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Kharkov: The Backhand Blow (January 1942 - May 1942)

Kharkov: The Backhand Blow (January 1942 - May 1942)

The Second Battle of Kharkov, so named by Wilhelm Keitel, was an Axis counteroffensive against the Red Army Izium bridgehead offensive conducted from May 12th to May 28th, 1942, on the Eastern Front during World War II. Its objective was to eliminate the Izium bridgehead over Seversky Donets, or the "Barvenkovo bulge" which was one of the Soviet offensive's staging areas. After a successful winter counteroffensive that had driven German troops away from Moscow, but also depleted the Red Army's reserves, the Kharkov offensive was a new Soviet attempt to expand upon their strategic initiative, although it failed to secure a significant element of surprise.

On May 12th, 1942, Soviet forces under the command of Marshal Semyon Timoshenko launched an offensive against the German 6th Army from a salient established during the winter counteroffensive. After initial promising signs, the offensive was stopped by German counterattacks. Critical errors by several staff officers and by Joseph Stalin himself, who failed to accurately estimate the 6th Army's potential and overestimated their own newly-trained forces, led to a successful German pincer attack cutting off advancing Soviet troops from the rest of the front.

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Soviet Mikoyan-Gurevich MiG-3 Fighter - Alexander Pokryshkin, 16th Guards Fighter Regiment, Eastern Front, March 1942 Soviet Mikoyan-Gurevich MiG-3 Fighter - Alexander Pokryshkin, 16th Guards Fighter Regiment, Eastern Front, March 1942 (1:72 Scale)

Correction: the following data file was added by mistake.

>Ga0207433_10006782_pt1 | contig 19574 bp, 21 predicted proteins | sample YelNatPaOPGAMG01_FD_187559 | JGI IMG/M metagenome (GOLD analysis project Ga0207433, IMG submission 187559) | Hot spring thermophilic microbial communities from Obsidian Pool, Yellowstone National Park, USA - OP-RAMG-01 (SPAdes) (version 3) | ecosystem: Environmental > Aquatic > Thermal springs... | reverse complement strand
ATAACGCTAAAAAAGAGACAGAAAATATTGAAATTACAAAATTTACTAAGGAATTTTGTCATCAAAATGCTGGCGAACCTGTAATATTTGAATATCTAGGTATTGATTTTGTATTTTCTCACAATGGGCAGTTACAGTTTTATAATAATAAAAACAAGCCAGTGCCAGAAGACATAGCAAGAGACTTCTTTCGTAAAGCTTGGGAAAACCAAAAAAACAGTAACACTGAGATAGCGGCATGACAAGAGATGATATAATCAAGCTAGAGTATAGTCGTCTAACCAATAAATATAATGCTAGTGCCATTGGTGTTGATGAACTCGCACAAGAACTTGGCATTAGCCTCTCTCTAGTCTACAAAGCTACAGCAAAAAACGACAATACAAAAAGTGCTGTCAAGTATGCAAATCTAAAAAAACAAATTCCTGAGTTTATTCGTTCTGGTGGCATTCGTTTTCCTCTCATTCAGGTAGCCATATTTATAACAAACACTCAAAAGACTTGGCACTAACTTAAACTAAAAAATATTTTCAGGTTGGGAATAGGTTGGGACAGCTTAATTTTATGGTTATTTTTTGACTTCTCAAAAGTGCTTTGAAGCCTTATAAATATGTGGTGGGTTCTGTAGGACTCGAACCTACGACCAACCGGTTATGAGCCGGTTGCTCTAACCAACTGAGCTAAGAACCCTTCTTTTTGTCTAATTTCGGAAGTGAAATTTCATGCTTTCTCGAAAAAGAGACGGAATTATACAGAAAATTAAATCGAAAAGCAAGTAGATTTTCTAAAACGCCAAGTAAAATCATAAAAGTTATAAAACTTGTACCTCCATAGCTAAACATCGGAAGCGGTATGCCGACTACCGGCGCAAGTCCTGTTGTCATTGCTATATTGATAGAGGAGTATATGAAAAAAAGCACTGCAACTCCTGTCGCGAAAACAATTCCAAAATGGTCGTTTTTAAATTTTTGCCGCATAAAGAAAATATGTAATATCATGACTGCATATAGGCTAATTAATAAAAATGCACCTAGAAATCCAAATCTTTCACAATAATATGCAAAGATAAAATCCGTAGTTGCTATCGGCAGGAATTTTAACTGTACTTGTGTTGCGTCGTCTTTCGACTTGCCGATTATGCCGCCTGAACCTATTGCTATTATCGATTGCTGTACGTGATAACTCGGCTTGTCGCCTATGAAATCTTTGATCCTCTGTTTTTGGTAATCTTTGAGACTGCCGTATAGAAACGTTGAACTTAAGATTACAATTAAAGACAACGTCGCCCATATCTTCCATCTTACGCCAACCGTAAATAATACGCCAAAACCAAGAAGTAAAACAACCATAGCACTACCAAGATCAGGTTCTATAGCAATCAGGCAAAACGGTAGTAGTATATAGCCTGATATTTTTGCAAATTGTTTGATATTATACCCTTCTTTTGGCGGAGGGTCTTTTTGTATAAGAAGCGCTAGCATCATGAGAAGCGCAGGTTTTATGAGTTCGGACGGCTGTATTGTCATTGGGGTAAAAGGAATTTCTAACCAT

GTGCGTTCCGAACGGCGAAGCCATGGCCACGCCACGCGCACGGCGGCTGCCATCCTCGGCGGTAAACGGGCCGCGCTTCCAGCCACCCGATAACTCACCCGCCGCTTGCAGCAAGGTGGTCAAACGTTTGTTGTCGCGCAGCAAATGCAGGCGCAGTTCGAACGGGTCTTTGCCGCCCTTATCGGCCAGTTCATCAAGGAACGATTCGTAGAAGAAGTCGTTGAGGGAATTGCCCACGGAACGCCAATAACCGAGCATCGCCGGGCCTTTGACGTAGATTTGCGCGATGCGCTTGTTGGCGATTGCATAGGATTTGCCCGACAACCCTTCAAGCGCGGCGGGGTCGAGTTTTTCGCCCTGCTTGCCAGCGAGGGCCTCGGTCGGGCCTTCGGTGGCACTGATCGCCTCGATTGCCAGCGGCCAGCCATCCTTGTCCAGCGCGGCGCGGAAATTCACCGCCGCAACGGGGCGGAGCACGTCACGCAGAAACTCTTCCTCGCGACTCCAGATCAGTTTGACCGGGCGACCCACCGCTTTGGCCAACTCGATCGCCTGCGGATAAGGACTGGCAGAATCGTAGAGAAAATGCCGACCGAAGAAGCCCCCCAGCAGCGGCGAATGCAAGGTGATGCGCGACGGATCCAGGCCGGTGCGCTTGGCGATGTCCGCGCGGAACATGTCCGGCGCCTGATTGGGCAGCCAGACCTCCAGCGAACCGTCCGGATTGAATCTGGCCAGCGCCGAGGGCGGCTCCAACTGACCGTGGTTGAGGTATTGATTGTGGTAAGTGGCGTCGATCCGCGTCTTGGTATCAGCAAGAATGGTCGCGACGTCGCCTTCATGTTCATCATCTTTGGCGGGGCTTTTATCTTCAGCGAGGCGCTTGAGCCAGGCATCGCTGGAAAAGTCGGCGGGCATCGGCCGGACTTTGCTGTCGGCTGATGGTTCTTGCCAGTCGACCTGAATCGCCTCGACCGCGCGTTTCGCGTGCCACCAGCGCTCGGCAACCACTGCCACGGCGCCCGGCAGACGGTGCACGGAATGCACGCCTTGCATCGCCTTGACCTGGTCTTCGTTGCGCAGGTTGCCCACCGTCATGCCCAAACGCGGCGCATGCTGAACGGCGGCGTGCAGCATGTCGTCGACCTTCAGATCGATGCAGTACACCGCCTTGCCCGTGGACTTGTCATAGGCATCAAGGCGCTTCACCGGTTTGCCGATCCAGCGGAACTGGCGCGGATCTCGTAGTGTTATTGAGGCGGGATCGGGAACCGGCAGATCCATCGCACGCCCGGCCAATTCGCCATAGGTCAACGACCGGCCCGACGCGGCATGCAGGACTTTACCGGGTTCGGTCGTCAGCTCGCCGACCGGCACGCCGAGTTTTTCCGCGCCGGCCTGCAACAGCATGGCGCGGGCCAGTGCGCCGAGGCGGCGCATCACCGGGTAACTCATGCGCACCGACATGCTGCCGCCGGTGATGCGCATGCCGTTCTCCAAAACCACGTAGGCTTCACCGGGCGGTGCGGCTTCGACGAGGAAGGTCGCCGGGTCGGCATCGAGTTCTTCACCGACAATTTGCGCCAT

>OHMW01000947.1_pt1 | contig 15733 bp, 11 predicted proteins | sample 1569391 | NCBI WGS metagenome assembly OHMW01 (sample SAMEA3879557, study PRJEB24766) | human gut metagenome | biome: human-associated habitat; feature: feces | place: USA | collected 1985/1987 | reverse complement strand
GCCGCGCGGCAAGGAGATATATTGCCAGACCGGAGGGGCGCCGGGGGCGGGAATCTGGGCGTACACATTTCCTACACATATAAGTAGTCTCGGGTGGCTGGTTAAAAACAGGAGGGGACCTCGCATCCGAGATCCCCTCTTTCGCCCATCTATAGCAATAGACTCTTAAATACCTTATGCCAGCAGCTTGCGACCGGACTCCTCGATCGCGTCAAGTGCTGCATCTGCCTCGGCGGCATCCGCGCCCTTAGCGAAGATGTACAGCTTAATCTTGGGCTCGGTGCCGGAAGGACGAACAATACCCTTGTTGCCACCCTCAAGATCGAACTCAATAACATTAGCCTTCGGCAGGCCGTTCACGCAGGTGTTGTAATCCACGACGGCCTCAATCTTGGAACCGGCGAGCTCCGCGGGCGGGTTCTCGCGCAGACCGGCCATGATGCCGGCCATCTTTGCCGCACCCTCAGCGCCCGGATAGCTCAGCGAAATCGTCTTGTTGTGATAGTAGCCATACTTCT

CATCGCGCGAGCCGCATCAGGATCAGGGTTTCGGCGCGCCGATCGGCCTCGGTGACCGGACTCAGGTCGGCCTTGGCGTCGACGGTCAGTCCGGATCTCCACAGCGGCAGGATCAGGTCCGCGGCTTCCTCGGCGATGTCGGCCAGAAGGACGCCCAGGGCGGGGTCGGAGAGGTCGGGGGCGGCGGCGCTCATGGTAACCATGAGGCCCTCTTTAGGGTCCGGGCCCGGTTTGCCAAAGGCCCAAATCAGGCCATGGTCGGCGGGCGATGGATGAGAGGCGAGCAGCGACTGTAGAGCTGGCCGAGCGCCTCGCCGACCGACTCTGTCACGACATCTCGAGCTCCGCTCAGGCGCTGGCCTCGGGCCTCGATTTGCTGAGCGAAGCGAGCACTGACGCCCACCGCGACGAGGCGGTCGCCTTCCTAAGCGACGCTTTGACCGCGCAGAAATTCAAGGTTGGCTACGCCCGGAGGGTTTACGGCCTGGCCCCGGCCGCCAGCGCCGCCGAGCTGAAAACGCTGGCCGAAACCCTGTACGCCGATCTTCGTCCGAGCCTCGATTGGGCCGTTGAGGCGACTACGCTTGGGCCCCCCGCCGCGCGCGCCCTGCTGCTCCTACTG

The Mikoyan-Gurevich MiG-3 was a Soviet fighter aircraft used during World War II. It was a development of the MiG-1 by the OKO ((opytno-konstrooktorskiy otdel Experimental Design Department) of Zavod (Factory) No. 1 to remedy problems that had been found during the MiG-1's development and operations.

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German Focke-Wulf Fw 190A-4 Fighter - Oberstleutnant Hannes Trautloft, Black Double Chevron and Bars, Jagdgeschwader 54 Grunherz, Eastern Front, 1942 German Focke-Wulf Fw 190A-4 Fighter - Oberstleutnant Hannes Trautloft, "Black Double Chevron and Bars", Jagdgeschwader 54 "Grunherz", Eastern Front, 1942 (1:72 Scale)

Nicknamed the "Butcher Bird," the Fw 190 was Germany's best air-to-ground fighter. Faster and more agile than the British Spitfire, it dominated the skies over Europe as a fighter and was the Luftwaffe's most important ground-attack aircraft. Controlled by the skilled hands of aces like Oberleutnant Otto Kittel, the FW-190 gained the reputation of being one of the greatest fighters of all time.

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German Messerschmitt Bf 109G-2 Fighter - "Yellow 1", Oberleutnant Hermann Graf, Staffelkapitan 9./Jagdgeschwader 52, Pitomnik, Russia, September 1942 German Messerschmitt Bf 109G-2 Fighter - "Yellow 1", Oberleutnant Hermann Graf, Staffelkapitan 9./Jagdgeschwader 52, Pitomnik, Russia, September 1942 (1:72 Scale)

Numerically the most abundant fighter produced by either side during WWII, the Messerschmitt Bf 109 formed the backbone of the Jagdwaffe on both the eastern and western fronts, as well as in the Mediterranean and North Africa. Of the eight distinct sub-types within the huge Bf 109 family, the most populous was the G-model, of which over 30,000 were built between 1941-45.